Stone Town was a trading (and slave) hub where the east literally met west. The architecture bears the influence of European, Indian, Arabian, and African touches with houses fitted with rotting yet charming wooden verandas and magnificent wooden doors, which Stone Town is famous for. You will find yourself snapping loads of pictures of… doors.
If there’s one annoyance in Stone Town, it’s the ‘papasi’. With the literal meaning of parasite in Swahili, the papasi are mostly ‘highly qualified’ men who will try to sell you everything imaginable. They are tour guides, artists, shop owners, chefs, carpenters, taxi drivers and whatnot – all in one person. Don’t be tempted to take them up on their offer but be warned- they will be VERY persistent. Just be very friendly, kindly decline and whatever you do- continue walking.
Start your city exploration in the waterfront area, eventually making your way east to Creek Road, which can serve as your boundary. Beyond Creek Road, there are very few tourist highlights and you may feel less safe with not too many visitors around you.
Our first stop was to get something to eat and we headed to the nearby Stone Town Cafe. With a non-pretentious menu at very reasonable prices, we had a lovely tuna steak with fresh salad and rice. The real highlights here are the fruit smoothies (try the mango) and the spiced coffee. Zanzibar is famous for its spiced coffee, a blend of Arabica coffee from the mainland beautifully blended with cardamom, ginger, cinnamon, and sugar and served in an Arabian brass pot. This is a must if you like coffee.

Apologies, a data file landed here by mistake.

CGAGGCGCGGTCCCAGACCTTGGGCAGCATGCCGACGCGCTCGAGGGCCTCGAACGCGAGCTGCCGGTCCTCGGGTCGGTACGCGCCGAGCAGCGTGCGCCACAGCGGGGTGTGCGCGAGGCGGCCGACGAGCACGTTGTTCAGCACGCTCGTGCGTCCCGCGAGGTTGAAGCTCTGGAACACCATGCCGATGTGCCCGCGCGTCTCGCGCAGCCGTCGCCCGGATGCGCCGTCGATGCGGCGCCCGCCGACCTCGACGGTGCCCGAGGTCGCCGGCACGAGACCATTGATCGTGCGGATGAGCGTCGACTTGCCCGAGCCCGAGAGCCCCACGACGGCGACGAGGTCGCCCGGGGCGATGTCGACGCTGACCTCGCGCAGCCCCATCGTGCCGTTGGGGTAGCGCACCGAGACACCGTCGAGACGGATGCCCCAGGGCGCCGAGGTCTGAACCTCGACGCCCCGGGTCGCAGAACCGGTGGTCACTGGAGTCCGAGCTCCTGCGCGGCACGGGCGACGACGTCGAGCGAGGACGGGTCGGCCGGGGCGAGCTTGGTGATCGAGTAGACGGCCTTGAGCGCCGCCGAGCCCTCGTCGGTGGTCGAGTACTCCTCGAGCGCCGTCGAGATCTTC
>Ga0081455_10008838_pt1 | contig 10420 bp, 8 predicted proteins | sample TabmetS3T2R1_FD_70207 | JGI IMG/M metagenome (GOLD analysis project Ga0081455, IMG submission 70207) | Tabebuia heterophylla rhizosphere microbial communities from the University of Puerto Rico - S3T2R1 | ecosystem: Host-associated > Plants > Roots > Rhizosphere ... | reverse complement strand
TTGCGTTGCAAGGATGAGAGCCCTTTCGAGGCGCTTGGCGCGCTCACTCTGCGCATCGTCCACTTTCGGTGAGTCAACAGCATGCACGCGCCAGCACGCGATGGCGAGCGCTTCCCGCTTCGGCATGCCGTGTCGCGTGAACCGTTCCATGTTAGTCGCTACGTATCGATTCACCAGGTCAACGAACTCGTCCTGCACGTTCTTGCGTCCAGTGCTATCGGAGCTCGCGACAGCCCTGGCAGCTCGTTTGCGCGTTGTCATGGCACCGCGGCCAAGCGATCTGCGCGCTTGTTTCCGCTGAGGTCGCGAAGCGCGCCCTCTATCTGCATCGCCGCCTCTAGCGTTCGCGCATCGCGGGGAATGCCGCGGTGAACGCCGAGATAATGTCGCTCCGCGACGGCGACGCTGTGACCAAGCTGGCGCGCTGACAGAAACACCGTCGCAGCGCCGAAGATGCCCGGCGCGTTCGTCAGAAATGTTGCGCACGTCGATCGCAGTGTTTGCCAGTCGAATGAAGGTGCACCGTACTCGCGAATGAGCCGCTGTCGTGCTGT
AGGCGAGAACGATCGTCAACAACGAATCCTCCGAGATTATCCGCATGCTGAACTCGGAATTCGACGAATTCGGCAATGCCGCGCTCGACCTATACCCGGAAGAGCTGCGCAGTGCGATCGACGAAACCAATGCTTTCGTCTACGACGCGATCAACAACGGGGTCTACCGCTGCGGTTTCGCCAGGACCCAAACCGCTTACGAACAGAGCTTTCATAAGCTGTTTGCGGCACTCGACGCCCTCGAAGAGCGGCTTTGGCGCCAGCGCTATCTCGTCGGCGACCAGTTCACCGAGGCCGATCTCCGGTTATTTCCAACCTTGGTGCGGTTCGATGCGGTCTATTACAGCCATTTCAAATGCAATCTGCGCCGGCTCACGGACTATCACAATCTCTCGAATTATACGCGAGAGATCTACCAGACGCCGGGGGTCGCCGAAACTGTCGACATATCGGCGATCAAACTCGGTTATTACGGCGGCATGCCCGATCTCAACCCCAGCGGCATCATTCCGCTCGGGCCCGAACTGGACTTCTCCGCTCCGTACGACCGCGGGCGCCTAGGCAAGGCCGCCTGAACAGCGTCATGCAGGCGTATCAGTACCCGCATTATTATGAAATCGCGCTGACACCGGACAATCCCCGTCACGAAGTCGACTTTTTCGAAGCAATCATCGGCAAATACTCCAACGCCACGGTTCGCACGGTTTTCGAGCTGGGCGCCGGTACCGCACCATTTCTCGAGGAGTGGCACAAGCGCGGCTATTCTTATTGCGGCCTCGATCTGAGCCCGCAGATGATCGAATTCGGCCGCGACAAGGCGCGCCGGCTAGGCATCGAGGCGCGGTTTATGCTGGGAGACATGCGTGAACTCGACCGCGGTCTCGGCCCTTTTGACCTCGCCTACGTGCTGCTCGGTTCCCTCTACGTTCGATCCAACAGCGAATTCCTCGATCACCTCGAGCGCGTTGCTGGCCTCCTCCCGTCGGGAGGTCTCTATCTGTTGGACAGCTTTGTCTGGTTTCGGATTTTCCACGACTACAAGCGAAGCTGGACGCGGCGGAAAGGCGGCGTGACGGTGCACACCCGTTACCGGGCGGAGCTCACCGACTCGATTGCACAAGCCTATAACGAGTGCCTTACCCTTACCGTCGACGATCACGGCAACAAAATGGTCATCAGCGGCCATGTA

Oddly enough, you would think that such a local delicacy would be served at the hotels and resorts but this is an anomaly. So take my word and head to Stone Town Cafe as this is one of the best places on the entire island for spiced coffee.
From Stone Town Cafe, head down ‘Suicide Alley’ until you reach Tippu Tip’s House. It’s quite run down these days but this former slave trader’s house boasts one of the nicest wooden doors on the island along with black and white marble stairs. It’s not officially open to the public but makes for a great photo opportunity. You may also request a tour of the residence from the inhabitants for a small ‘donation’.
Continue walking beyond the Shangani Square and the historic Beyt al Chai hotel and you’ll get to the beach area. If you fancy a dip, go for it but if you’re pressed for time and will anyway hit the beach resorts, use this time to enjoy a great view of the Stone Town waterfront.
Just beyond the beach is the famous Forodhani Gardens, not much of a place as far as gardens are concerned but it serves as one of Stone Town’s main gathering areas and at night, this place comes to life as locals set up food stalls as part of a nightly food market. More on this to come.
Just across from Forodhani Gardens, you cannot miss The House of Wonders (Beit-al-Ajaib), one of the most dominating landmarks in Stone Town. This former sultan’s palace was the first building in Zanzibar to have electricity and the first in East Africa to have an elevator. The house is now a museum of local history.